Thus far, the discussion has focused on investor-benefit firms whose stock is traded on exchanges. However, there are other forms of corporations whose stock is not publicly-traded. Family-owned firms account for a large number of corporations in the food economy. There are non-family owned
firms that are also privately held but whose shareholders are venture capital funds or similar entities whose members include management. In addition, there are many families who control the governance of a company through different classes of common stock with differing control rights.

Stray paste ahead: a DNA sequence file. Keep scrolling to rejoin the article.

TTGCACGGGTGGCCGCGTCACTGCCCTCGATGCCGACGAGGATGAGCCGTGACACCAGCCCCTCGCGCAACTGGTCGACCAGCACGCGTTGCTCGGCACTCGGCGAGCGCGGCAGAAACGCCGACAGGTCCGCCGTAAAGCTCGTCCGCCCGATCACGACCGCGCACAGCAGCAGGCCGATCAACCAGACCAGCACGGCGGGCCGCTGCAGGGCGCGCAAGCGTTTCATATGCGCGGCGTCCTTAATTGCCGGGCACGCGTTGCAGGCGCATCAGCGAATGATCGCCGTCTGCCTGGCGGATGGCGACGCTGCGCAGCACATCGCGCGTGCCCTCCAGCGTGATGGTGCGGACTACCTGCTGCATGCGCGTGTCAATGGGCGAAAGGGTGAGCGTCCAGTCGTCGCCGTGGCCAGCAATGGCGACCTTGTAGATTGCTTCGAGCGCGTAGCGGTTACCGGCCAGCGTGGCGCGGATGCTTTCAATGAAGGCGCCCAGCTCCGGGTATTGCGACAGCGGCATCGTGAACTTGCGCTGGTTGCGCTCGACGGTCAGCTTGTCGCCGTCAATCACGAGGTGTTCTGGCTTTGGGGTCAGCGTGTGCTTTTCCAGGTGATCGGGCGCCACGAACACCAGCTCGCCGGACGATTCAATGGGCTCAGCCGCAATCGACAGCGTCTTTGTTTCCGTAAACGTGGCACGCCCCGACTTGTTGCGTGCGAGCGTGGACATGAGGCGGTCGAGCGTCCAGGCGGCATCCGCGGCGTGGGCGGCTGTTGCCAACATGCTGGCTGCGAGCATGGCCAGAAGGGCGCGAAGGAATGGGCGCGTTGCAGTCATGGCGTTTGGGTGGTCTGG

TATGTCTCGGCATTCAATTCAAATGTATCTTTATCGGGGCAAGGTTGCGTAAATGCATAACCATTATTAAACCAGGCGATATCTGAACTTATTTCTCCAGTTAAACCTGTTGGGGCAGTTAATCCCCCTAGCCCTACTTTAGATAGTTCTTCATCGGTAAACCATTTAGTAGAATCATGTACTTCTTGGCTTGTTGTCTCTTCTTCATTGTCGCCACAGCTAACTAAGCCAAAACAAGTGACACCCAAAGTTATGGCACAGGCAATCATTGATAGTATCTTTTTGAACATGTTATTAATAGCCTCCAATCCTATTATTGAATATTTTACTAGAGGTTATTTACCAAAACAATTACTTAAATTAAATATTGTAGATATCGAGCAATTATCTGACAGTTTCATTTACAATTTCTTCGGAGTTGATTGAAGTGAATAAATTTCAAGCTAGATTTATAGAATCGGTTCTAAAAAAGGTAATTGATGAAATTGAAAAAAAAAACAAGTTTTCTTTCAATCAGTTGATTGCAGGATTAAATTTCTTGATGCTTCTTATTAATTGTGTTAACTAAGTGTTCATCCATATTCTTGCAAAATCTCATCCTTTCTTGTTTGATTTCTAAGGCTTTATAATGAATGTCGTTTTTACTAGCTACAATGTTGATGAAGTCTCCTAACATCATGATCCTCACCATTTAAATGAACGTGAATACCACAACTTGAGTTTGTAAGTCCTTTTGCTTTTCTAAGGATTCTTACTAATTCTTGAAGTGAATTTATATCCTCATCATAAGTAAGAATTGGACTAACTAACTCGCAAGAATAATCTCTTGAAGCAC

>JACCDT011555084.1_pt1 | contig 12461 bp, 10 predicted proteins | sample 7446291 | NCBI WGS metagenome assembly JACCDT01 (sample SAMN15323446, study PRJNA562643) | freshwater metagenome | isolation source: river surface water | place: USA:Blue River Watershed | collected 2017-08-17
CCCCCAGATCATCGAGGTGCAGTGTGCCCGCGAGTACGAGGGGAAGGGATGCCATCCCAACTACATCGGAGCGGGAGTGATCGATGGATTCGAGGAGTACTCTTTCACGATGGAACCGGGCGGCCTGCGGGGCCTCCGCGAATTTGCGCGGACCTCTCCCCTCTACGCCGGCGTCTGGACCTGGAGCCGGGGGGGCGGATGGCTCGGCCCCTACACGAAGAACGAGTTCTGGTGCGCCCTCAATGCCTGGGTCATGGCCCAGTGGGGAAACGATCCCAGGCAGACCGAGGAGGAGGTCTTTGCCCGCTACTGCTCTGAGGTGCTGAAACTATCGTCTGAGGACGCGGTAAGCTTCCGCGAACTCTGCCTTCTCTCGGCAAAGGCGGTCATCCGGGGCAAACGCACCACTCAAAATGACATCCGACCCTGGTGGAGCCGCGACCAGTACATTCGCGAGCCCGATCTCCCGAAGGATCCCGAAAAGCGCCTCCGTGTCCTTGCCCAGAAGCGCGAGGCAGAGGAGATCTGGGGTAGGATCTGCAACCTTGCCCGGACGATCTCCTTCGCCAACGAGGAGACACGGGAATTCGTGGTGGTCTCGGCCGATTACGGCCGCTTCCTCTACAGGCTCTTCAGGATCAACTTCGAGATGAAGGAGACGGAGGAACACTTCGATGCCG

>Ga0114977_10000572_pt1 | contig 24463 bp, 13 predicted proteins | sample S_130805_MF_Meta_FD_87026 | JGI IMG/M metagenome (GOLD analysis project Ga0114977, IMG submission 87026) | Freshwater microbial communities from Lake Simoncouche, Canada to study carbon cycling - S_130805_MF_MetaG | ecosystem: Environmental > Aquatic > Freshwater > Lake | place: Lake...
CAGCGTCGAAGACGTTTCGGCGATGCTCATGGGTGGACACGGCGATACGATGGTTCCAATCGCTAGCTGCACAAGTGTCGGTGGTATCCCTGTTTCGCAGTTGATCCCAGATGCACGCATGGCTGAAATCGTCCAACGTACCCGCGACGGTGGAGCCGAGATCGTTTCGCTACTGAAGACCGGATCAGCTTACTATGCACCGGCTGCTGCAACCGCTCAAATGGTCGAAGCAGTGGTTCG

In a broad sense, firms can be thought of in three ways. A non-profit firm is organized to benefit the public. Its governance is volunteer-based with no ownership by anyone since it rarely has any assets. It is not taxed on its income, since non-profits are not designed to maximize profits. In a mutual-benefit firm—the subject of this book—income distribution is tied to members’ participation through use of the cooperative. Owners generally have one vote per member on governance issues, and the income from these types of organizations is either taxed once at the cooperative or mutual level or the income distributed to its members is taxed. Investor benefit firms link income distribution and governance with the proportion of ownership investment, are taxed on their income, and owners are taxed again on any dividend income.